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I am looking for the meanings to words like thou, thee, and thy. I see them in stories all the time and they confuse me a lot.

  • They are the original singular versions of you (nominative), you (objective) en your (possessive). So thou art = you are, I give thee = I give you and thy hand = your hand. This is general reference, though. It can be found quite easily, for instance here – oerkelens Jun 4 '17 at 20:54
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    Possible duplicate of Difference between Thee and thou? – Laurel Jun 4 '17 at 21:00
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    And for precision's sake, they are Early Modern English, not Old English :) – oerkelens Jun 4 '17 at 21:03
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    Welcome to the site. Just FYI, things you can easily look up in a dictionary, aren't considered good questions for the site. If you look something up and are still unclear, post what you found and the specific questions you have about it. That's really more the intended scope. – fixer1234 Jun 4 '17 at 21:05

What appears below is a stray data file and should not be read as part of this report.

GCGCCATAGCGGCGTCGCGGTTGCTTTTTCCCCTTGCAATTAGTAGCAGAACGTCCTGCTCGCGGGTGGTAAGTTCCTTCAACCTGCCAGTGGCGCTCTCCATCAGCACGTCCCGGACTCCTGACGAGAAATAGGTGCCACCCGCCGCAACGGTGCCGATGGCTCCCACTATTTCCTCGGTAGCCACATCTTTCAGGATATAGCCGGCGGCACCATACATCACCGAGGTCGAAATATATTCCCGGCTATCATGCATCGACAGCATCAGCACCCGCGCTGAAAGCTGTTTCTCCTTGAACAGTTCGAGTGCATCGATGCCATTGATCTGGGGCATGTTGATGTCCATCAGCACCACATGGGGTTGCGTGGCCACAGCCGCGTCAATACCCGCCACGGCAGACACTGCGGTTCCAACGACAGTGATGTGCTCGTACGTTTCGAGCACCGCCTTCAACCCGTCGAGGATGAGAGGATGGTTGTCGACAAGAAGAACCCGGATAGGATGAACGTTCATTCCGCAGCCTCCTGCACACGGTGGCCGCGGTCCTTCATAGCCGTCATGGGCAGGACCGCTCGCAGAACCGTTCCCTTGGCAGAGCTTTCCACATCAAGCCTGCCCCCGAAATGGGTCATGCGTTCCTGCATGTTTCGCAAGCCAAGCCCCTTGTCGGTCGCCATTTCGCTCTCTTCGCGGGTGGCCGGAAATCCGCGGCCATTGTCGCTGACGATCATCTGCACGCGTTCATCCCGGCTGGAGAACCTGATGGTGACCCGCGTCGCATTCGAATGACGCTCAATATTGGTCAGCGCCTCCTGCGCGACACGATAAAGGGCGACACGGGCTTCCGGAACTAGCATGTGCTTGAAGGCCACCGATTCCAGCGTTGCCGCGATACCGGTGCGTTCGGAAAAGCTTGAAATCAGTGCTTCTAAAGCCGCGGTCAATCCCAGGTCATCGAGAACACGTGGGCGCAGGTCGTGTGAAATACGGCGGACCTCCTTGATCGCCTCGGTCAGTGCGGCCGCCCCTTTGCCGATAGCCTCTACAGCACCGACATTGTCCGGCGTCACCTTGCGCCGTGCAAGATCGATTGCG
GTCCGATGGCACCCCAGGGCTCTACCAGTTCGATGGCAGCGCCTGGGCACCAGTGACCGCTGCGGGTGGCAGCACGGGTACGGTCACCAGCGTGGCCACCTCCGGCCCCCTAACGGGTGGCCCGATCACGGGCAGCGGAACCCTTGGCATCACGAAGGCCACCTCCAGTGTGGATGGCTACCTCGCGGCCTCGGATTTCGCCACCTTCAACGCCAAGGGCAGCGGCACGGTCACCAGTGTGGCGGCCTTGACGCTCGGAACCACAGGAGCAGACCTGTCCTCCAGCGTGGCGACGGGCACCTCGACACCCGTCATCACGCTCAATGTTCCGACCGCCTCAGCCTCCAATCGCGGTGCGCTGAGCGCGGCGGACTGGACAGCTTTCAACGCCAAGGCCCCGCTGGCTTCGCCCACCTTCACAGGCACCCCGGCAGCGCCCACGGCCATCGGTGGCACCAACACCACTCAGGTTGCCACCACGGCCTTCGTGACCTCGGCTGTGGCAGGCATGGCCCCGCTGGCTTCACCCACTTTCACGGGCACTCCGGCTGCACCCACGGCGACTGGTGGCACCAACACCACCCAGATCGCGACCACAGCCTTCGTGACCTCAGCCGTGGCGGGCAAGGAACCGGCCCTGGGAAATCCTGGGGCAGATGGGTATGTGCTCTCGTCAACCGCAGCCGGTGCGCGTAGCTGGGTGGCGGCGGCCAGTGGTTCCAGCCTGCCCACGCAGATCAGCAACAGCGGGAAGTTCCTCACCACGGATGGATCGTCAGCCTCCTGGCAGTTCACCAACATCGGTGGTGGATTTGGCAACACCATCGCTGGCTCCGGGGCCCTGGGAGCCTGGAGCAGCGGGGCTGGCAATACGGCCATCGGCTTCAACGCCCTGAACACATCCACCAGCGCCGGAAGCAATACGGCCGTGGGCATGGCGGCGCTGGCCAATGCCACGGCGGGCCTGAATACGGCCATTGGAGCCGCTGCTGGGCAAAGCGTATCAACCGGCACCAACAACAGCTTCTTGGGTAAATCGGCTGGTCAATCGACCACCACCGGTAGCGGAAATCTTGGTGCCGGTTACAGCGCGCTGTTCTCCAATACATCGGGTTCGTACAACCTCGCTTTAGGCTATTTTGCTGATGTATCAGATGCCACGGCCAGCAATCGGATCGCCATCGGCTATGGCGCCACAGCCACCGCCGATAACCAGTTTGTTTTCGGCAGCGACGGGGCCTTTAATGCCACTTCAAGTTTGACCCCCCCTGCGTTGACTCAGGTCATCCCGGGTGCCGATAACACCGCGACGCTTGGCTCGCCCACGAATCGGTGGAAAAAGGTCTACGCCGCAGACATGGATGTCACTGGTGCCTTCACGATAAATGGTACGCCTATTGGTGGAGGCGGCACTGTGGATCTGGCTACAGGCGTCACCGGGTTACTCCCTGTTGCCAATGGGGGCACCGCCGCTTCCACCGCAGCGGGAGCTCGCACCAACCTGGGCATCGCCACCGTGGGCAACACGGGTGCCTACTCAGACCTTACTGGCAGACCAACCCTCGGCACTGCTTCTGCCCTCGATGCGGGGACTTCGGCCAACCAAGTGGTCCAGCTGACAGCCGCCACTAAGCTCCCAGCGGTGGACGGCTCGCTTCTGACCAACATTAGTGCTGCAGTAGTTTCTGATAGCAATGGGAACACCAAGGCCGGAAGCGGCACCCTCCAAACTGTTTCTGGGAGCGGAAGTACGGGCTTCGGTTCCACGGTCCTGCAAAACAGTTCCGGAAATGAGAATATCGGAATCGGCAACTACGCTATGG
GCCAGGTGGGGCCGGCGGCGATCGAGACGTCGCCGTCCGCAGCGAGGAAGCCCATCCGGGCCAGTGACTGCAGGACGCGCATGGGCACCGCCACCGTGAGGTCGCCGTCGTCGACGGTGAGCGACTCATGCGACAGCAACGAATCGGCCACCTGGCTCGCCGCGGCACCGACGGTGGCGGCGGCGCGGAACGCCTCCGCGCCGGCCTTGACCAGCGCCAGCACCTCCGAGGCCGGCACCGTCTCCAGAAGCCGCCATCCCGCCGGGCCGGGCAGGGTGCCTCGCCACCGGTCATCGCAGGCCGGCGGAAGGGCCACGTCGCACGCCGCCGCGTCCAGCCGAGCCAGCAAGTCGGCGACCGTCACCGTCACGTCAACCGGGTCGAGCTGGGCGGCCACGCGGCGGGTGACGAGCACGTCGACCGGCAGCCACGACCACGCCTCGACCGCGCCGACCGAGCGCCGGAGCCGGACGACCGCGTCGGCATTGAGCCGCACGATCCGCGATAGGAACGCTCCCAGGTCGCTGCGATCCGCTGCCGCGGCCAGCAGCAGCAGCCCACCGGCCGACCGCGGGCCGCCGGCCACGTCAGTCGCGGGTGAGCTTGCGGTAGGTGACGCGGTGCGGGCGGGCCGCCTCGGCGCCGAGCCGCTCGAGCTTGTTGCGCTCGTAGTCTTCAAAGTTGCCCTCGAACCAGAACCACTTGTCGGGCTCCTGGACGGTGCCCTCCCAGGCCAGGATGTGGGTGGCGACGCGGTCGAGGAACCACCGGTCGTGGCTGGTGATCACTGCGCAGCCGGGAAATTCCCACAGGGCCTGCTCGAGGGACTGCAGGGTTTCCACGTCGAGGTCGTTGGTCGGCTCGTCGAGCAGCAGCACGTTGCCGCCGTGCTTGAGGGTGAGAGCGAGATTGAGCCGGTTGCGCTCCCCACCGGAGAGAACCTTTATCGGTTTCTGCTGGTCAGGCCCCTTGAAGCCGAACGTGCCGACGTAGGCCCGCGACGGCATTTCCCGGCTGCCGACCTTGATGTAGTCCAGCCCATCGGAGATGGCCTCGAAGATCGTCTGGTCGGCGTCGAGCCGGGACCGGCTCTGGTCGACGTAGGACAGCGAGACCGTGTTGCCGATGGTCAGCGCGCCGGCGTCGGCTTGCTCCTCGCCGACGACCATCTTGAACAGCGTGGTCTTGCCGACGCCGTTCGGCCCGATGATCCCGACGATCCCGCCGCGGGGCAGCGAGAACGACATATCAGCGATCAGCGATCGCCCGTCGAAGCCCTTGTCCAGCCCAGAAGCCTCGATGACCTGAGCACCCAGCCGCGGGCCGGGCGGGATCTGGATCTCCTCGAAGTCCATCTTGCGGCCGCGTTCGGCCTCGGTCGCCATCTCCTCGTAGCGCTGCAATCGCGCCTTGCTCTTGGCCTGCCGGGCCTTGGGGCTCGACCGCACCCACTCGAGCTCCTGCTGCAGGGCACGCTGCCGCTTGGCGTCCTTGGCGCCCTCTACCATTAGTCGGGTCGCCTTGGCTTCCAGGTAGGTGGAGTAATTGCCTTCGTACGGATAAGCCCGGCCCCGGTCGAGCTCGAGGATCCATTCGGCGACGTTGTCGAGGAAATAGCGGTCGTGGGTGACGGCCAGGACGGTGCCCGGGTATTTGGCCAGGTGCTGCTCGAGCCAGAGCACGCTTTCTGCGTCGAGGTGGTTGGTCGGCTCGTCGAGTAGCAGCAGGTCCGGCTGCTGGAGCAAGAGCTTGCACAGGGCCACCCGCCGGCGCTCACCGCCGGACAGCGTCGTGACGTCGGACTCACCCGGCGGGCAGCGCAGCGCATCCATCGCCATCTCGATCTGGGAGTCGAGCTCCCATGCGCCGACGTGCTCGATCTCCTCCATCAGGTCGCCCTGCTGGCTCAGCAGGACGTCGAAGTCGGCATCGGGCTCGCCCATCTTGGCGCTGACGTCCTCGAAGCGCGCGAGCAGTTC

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They are pronouns, in different forms, according to their grammatical role. Just like I, Me, My and Mine, and We, Us, Our and Ours, Middle and Early Modern English had these pronouns, only for the second person singular. Modern English and Middle and Early Modern English comparison: You - Thou: Thou shalt not kill (You shall not kill) You (like "Me") - Thee: Shall I compare thee to a summer's day? (Shall I compare you to a summer's day?) Your - Thy: Honor thy father and mother (Honor your father and mother) Yours - Thine: Thine be the glory (The glory is yours/shall be yours).

I hope you understand :)

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  • You are absolutely correct, I will correct my mistake. – Gilco Jun 4 '17 at 21:17

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